Rob Shaw: Yes, it was Telus that dropped the ball on vaccine appointments – but someone in government signed those contracts, and obfuscation won’t keep questions at bay for long.
The botched rollout of the province’s vaccination scheduling system has put the B.C. government on the defensive in the crucial early days of its new mass vaccination plan.
Health Minister Adrian Dix tore a strip off of Telus Communications for failing to properly staff the call centres it was contracted to operate in each of the province’s five health authorities.
On the first day, a tsunami of almost 1.7 million callers overwhelmed the system, leading to multi-hour waits, dropped calls and dead lines for those trying to book appointments for the 50,000 people eligible to book this week – seniors aged 90 and older, and First Nations residents aged 65 and older.
“To say I’m disappointed and frustrated is to understate the situation today,” Dix told media on Tuesday. “People should be mad that the service provider didn’t come through here and we’re taking steps to fix that situation.”
Overnight, Telus became a four-letter word for its incompetent mismanagement of the vaccination call centres. Angry seniors, frustrated and anxious at not being able to get through to make an appointment, redirected their anger from the health authorities and government and onto the telecommunications giant.
A tsunami of almost 1.7 million callers overwhelmed the system.
The company, stung by the backlash, issued a public apology and promised to do better.
From a communications perspective, making Telus the villain works well for the government. It shifts blame from the actual decision-makers who crafted this strategy, like Dix, as well as the health authorities who organized their regional rollouts.
But somebody signed the actual contract with Telus. It has terms, set by the government, as well as expectations, staffing requirements, commitments, schedules and penalties should the company fail to live up to its end of the bargain. Ultimately, whoever crafted and signed off on that deal shares some of the blame.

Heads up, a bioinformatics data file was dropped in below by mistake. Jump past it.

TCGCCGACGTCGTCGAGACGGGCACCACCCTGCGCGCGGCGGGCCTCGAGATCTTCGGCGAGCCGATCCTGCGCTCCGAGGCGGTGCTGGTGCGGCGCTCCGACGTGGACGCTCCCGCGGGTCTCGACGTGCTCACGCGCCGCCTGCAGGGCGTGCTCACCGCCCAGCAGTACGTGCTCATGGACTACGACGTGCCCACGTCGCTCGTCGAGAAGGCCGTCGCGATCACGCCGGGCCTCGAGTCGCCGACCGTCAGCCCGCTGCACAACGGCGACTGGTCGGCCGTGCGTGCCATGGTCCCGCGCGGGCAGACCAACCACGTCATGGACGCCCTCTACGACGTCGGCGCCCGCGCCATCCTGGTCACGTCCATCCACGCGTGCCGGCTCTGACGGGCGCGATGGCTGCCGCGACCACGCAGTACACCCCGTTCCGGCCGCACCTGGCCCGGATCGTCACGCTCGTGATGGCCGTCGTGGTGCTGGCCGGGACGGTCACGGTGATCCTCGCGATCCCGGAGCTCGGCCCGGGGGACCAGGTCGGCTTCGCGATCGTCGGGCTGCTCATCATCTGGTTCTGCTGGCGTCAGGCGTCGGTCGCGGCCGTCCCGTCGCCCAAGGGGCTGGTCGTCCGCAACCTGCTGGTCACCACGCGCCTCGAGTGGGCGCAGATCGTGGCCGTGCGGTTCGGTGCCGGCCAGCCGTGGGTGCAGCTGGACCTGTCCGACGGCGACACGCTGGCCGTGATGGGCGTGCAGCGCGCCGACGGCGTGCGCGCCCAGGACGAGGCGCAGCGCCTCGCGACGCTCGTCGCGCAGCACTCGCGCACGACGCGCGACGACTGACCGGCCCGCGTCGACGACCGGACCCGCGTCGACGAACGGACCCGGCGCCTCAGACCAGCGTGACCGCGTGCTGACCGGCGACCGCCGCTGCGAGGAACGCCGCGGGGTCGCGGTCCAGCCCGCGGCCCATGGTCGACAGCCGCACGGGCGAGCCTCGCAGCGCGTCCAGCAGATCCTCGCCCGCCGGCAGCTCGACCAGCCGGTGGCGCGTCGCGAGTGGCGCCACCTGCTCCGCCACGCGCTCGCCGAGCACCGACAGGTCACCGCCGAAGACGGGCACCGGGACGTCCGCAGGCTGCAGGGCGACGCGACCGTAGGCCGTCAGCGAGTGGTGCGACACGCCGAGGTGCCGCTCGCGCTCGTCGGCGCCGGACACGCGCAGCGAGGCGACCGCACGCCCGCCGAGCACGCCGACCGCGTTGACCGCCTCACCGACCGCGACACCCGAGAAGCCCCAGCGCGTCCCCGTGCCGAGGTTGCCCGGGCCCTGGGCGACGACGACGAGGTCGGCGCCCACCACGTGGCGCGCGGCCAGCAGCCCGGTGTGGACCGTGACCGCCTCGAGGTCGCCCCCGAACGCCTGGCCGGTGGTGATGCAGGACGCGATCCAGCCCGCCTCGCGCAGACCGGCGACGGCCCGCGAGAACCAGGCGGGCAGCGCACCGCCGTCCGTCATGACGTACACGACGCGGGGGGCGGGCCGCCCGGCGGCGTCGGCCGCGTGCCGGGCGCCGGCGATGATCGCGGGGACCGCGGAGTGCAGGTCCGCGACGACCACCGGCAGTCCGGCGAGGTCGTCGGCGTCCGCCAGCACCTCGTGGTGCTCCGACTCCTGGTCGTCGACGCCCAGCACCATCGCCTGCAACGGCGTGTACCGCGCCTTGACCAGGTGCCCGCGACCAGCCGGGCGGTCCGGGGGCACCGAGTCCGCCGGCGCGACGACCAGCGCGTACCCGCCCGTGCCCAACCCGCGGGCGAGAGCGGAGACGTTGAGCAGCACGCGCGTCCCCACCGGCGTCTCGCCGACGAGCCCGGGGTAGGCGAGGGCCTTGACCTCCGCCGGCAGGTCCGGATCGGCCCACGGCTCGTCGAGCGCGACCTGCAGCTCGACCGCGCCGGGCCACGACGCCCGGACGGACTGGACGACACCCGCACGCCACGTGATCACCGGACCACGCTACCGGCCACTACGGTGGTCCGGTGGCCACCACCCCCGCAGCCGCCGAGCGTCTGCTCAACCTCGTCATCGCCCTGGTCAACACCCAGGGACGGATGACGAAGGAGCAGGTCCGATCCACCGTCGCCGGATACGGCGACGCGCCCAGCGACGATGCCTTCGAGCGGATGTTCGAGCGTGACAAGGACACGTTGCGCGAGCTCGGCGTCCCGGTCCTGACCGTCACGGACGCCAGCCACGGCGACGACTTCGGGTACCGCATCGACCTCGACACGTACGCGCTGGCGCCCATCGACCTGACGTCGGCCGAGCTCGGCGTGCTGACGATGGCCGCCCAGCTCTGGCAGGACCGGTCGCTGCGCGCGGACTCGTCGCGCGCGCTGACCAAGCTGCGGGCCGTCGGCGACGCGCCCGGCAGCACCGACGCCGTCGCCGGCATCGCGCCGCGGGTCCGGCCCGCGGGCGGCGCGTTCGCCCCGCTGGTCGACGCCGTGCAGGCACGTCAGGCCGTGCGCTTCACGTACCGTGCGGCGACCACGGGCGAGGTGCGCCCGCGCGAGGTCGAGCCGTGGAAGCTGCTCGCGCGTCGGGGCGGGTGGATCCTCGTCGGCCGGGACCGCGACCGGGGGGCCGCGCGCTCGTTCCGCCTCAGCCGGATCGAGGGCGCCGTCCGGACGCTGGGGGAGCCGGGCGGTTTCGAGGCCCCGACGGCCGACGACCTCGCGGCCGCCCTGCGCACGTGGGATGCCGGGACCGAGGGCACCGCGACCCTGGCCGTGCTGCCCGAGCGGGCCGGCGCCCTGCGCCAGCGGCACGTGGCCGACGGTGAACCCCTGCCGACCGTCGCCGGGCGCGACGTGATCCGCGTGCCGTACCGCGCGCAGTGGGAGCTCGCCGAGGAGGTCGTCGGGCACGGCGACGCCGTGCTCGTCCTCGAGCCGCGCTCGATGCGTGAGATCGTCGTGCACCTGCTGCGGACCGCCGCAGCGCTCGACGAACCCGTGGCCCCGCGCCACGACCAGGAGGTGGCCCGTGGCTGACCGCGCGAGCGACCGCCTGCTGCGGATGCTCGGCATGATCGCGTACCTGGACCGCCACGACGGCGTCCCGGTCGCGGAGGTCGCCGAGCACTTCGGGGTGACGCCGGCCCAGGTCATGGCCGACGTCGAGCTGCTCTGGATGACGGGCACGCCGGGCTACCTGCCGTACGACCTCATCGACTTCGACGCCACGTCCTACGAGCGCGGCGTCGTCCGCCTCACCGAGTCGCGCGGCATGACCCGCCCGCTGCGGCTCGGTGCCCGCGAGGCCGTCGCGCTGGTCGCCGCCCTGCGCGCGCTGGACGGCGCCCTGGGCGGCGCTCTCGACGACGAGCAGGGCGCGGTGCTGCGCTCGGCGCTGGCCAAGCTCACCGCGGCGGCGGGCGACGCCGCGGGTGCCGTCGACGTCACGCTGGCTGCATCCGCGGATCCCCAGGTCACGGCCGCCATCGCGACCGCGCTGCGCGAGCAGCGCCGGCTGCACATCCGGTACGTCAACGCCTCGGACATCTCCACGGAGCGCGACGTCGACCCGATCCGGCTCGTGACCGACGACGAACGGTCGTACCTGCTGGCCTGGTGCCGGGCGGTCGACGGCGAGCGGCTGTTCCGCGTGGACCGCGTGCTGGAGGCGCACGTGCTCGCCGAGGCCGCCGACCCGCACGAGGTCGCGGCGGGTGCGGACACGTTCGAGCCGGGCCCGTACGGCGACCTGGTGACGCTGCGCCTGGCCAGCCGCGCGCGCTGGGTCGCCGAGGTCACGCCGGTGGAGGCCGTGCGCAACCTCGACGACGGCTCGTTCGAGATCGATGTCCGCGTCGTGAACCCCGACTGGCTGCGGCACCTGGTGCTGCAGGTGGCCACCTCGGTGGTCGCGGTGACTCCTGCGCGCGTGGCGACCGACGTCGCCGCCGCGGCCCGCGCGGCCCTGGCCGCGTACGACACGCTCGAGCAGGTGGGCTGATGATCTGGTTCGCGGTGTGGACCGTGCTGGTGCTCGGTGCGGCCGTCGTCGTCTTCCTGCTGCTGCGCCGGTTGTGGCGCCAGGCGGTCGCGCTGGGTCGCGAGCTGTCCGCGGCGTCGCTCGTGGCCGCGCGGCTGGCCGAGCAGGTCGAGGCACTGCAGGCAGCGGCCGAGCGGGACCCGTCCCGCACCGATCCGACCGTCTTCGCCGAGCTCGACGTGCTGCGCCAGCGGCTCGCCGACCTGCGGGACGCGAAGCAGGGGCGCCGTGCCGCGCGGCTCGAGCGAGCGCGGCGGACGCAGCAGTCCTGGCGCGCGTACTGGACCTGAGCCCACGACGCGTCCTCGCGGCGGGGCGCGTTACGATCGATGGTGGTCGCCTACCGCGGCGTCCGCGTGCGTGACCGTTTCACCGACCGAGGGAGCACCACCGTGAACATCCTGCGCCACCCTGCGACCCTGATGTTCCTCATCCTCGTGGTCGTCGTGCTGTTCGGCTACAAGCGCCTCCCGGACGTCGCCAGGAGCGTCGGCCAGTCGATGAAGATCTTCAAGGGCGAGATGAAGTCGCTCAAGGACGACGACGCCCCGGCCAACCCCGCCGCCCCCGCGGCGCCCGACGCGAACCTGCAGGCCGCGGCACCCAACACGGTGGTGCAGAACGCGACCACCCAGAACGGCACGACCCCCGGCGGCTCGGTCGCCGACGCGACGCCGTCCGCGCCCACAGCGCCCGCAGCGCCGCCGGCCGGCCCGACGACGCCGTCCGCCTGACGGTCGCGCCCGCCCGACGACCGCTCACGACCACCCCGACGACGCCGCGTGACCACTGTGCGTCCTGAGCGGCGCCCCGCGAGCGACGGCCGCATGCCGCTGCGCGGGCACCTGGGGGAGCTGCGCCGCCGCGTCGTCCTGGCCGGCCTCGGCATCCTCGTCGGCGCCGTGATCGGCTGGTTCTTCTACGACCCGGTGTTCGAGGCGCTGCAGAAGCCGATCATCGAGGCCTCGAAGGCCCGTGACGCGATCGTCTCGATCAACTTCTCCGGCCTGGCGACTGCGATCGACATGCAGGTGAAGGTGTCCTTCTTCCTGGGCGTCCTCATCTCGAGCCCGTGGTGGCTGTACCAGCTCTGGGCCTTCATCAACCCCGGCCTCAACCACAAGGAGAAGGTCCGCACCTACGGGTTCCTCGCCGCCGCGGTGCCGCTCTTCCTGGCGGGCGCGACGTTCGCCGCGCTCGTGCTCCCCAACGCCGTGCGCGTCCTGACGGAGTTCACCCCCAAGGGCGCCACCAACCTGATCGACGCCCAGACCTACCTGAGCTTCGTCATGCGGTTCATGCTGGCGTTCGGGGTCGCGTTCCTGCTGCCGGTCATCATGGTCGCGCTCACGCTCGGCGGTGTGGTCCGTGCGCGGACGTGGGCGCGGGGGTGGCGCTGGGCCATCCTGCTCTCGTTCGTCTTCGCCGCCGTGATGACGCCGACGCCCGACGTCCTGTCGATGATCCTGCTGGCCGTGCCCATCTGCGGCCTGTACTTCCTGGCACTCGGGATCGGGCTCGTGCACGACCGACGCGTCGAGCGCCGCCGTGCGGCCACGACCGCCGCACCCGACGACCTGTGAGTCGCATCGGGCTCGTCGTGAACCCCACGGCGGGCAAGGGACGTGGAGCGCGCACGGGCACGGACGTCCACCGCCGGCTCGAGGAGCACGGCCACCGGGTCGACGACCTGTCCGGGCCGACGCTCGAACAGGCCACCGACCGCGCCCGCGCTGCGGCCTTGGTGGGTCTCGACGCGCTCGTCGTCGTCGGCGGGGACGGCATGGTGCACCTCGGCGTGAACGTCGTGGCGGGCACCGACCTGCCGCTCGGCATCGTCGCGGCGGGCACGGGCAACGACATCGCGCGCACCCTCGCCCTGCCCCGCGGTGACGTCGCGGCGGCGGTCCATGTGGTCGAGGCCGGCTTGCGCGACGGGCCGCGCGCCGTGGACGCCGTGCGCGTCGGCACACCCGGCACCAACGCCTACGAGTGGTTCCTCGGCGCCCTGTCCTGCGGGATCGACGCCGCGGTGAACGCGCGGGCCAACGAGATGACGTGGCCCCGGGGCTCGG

As eager as the government is to vilify Telus, it is equally as reluctant to release the terms of its contract. Why, remains a mystery.
“We need, clearly, transparency,” BC Liberal MLA Michael Lee said in question period Tuesday.
“We need to see the contract as well for the online service provider because we need to have confidence that this government can actually meet the requirements to get the vaccination rollout done in terms of the scheduling and the actual procedures themselves.”
Ultimately, whoever crafted and signed off on that deal shares some of the blame.
It’s a completely sensible argument, and one the BC Liberals will undoubtedly continue to hammer in the days ahead. Taxpayers are likely paying Telus millions of dollars to run an operation that, so far, it has thoroughly botched. Let’s see how much money is being spent and on what terms.
But Dix is having none of it.
When I asked him, twice, on Tuesday to provide the value of the contract, he just ignored that part of the question. His ministry used a similar technique when asked to divulge basic details about the cost and scope of the contract.
Ultimately, it’s not a sustainable strategy. If the government wants to portray itself as a victim to Telus’s incompetence, it’s going to have to shed at least some light on how it got into the deal with them in the first place.
Rob Shaw has spent more than 13 years covering BC politics, now reporting for CHEK News and writing for The Orca. He is the co-author of the national best-selling book A Matter of Confidence, and a regular guest on CBC Radio.
- With 83% of its budget unspent, BC’s small business recovery plant program was overhauled yet again. Rob Shaw says the question isn’t whether it was necessary, but what took government so long.
- Maclean Kay says it’s vital to keep asking questions when things go wrong – yes, even in a pandemic.
- Last November, Michael Taube laid out the task before Canadian health officials like this: first, get the vaccines. Then, figure out what to do about vaccine opponents.